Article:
For even more ideas, read Judith Kolberg's book, Organize for Disaster

Organizing Lessons from Europe

This past summer my family traveled with friends to England and France - it was an amazing trip! During our vacation I noticed a few things Europeans do to make life easier:

  • Streamline making the bed: every bed had a simple duvet cover, not a lot of sheets and blankets. It was perfect in the summer, and made making the bed super easy: pull up the duvet cover and go! This is a great strategy for kids so they can make their beds in no time.
  • Pack lighter....and pack smarter: Travelling with European friends made me realize that they pack much less than most Americans, and still look great. The lessons here are: a) bring less; and b) bring smart pieces that work well together. Before the trip I purchased a travel dress and a black sweater, both were made to wear and wash easily. I wore them all the time and no one noticed. (For more on the idea of wearing fewer items more often, see Project 333)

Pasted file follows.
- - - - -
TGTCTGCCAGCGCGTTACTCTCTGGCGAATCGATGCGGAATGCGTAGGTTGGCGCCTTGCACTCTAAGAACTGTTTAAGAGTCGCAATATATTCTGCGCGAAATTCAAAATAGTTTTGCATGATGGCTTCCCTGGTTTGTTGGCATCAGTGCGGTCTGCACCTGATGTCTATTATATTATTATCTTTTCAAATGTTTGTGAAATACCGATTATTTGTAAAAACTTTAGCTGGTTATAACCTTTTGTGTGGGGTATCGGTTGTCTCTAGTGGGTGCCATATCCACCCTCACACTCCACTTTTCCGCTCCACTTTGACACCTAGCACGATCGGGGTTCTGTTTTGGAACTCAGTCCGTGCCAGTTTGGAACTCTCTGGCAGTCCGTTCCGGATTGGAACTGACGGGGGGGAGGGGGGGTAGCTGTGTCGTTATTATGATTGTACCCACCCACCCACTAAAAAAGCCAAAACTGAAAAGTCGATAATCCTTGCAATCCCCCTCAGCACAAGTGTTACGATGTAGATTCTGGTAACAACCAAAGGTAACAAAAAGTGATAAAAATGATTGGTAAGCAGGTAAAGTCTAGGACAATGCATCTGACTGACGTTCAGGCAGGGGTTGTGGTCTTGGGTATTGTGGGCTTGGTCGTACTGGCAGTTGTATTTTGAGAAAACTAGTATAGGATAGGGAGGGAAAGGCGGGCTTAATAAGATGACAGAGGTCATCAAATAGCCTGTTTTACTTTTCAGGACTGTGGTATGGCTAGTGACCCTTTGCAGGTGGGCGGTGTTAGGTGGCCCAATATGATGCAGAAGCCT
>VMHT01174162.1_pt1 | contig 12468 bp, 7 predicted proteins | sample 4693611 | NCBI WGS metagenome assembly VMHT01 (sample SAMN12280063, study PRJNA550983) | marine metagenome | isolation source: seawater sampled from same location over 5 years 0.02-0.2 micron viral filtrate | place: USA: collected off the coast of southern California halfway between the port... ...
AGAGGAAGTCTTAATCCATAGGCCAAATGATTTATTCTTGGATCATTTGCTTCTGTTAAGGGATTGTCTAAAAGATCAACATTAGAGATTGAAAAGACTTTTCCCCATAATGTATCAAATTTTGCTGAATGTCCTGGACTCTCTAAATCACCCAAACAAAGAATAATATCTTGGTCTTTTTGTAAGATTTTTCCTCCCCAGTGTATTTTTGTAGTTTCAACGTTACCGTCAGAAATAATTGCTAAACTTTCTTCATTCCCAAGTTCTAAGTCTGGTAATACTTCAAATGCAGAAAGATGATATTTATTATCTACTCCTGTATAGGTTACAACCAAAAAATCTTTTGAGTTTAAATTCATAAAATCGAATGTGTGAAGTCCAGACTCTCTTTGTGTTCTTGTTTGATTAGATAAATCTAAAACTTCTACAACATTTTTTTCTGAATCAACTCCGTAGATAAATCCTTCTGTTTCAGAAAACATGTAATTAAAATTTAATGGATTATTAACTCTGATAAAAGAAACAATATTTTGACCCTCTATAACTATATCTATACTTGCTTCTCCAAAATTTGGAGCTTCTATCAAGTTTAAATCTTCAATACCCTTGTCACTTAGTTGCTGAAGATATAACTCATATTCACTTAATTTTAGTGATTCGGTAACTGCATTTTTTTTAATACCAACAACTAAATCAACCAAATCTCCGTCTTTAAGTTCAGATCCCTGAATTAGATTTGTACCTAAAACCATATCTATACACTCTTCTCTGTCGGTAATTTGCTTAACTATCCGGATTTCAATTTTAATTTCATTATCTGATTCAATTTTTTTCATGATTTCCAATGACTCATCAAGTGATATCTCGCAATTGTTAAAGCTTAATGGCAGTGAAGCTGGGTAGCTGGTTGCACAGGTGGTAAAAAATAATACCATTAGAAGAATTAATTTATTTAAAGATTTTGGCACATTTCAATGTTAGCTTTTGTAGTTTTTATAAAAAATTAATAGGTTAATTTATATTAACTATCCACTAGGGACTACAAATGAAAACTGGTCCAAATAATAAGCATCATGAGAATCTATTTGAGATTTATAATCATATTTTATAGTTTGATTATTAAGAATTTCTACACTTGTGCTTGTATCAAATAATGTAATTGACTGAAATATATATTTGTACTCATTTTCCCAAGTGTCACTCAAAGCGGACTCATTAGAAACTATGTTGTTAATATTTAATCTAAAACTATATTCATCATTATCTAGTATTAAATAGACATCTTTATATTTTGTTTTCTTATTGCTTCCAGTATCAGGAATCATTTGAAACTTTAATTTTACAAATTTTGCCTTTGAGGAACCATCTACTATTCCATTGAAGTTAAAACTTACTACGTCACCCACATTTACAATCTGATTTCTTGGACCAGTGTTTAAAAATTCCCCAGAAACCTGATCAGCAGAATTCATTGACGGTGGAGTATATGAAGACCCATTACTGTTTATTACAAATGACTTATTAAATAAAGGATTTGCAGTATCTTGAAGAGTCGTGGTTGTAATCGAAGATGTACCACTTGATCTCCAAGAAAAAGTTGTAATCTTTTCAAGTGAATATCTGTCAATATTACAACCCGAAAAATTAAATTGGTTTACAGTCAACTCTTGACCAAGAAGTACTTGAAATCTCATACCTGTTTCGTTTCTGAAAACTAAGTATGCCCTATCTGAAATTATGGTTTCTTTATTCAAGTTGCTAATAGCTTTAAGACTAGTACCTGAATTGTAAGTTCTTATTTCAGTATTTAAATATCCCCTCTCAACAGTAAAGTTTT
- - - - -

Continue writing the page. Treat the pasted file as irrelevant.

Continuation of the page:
• We can probably live with less. Smaller homes, smaller closets, even smaller washing machines made me consider how much stuff I tend to accumulate at home. A good reminder that we all can probably live with less. 


4 Ways to Use Technology to Make Travel Easier

This summer I traveled with my family and a group of friends to England and France. I hadn't been to Europe in 10 years, and it was the first time travelling with my daughter. 

I noticed a few ways that technology made our trip much easier and organized:

  • Plan and pre-order tickets: This wasn't available 10 years ago, but now if you plan ahead you can order your entrance tickets to museums and attractions (like the Eiffel Tower) online for a particular day and time. This saved us so much time, and we could keep copies of the tickets on our phone. (Low tech: I also brought printed copies of our tickets as back up.)